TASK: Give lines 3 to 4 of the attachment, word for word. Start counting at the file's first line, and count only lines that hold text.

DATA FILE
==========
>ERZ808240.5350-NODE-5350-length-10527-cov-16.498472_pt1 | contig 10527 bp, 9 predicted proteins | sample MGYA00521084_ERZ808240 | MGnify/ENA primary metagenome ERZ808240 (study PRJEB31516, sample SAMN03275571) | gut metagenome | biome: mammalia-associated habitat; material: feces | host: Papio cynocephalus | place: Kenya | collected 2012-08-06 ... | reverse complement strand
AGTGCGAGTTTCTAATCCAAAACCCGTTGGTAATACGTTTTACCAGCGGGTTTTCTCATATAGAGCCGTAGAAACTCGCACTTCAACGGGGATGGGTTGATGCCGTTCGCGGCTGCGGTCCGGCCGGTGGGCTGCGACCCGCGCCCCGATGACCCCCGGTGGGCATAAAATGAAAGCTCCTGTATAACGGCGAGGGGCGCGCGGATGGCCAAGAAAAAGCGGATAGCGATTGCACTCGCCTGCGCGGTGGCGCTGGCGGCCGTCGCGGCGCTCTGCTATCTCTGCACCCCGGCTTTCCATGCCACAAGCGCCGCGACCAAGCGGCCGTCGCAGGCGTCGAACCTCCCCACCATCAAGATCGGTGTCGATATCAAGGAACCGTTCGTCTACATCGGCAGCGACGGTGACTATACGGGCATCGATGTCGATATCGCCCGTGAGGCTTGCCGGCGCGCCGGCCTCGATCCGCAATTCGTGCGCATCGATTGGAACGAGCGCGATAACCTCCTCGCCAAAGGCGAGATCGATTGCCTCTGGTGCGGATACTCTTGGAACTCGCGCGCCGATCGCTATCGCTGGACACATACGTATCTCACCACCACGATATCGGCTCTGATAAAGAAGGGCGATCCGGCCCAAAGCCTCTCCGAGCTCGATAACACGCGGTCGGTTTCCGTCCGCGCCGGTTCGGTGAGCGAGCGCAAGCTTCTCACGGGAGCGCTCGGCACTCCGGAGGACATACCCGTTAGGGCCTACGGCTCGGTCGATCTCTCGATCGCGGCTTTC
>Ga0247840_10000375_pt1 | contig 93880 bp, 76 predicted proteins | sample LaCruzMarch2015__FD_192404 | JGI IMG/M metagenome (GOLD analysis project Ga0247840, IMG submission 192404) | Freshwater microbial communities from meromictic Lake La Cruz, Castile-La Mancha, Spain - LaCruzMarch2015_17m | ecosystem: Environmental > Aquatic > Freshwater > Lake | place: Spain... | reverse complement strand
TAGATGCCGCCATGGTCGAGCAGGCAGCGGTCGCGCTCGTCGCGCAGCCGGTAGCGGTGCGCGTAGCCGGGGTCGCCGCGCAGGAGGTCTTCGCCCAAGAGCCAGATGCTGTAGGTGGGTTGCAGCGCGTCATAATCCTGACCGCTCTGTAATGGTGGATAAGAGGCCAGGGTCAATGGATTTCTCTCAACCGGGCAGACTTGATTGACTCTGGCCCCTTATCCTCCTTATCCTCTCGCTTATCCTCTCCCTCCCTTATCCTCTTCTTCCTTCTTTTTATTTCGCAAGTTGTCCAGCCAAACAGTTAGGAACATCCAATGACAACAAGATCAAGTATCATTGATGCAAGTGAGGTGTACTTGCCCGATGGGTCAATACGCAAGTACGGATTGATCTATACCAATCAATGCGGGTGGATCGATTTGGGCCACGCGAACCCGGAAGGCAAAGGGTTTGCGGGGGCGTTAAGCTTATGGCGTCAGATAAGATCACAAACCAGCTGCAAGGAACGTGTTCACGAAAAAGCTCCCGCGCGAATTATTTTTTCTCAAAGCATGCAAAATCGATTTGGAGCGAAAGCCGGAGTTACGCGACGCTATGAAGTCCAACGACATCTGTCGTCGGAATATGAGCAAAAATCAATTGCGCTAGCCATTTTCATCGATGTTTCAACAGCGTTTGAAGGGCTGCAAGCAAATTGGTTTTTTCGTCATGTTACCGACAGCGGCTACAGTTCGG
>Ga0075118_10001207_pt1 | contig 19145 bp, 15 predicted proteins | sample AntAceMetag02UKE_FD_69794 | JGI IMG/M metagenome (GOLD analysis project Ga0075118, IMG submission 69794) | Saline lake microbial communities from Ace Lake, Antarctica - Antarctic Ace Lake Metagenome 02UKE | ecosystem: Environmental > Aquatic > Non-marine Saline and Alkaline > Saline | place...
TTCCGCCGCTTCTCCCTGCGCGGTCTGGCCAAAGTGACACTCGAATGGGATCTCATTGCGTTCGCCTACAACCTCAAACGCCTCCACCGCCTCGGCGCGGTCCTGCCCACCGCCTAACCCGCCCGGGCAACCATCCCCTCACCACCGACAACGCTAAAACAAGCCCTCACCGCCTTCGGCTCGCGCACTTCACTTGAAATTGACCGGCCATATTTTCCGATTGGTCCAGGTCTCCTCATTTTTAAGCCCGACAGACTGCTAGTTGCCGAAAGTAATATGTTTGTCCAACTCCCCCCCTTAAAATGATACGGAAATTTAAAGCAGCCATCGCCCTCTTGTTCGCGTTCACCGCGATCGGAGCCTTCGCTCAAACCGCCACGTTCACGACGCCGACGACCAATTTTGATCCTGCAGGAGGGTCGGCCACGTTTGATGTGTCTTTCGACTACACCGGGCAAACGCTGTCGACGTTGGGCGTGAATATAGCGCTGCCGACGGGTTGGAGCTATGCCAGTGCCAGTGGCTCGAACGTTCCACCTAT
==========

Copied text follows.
>Ga0247840_10000375_pt1 | contig 93880 bp, 76 predicted proteins | sample LaCruzMarch2015__FD_192404 | JGI IMG/M metagenome (GOLD analysis project Ga0247840, IMG submission 192404) | Freshwater microbial communities from meromictic Lake La Cruz, Castile-La Mancha, Spain - LaCruzMarch2015_17m | ecosystem: Environmental > Aquatic > Freshwater > Lake | place: Spain... | reverse complement strand
TAGATGCCGCCATGGTCGAGCAGGCAGCGGTCGCGCTCGTCGCGCAGCCGGTAGCGGTGCGCGTAGCCGGGGTCGCCGCGCAGGAGGTCTTCGCCCAAGAGCCAGATGCTGTAGGTGGGTTGCAGCGCGTCATAATCCTGACCGCTCTGTAATGGTGGATAAGAGGCCAGGGTCAATGGATTTCTCTCAACCGGGCAGACTTGATTGACTCTGGCCCCTTATCCTCCTTATCCTCTCGCTTATCCTCTCCCTCCCTTATCCTCTTCTTCCTTCTTTTTATTTCGCAAGTTGTCCAGCCAAACAGTTAGGAACATCCAATGACAACAAGATCAAGTATCATTGATGCAAGTGAGGTGTACTTGCCCGATGGGTCAATACGCAAGTACGGATTGATCTATACCAATCAATGCGGGTGGATCGATTTGGGCCACGCGAACCCGGAAGGCAAAGGGTTTGCGGGGGCGTTAAGCTTATGGCGTCAGATAAGATCACAAACCAGCTGCAAGGAACGTGTTCACGAAAAAGCTCCCGCGCGAATTATTTTTTCTCAAAGCATGCAAAATCGATTTGGAGCGAAAGCCGGAGTTACGCGACGCTATGAAGTCCAACGACATCTGTCGTCGGAATATGAGCAAAAATCAATTGCGCTAGCCATTTTCATCGATGTTTCAACAGCGTTTGAAGGGCTGCAAGCAAATTGGTTTTTTCGTCATGTTACCGACAGCGGCTACAGTTCGG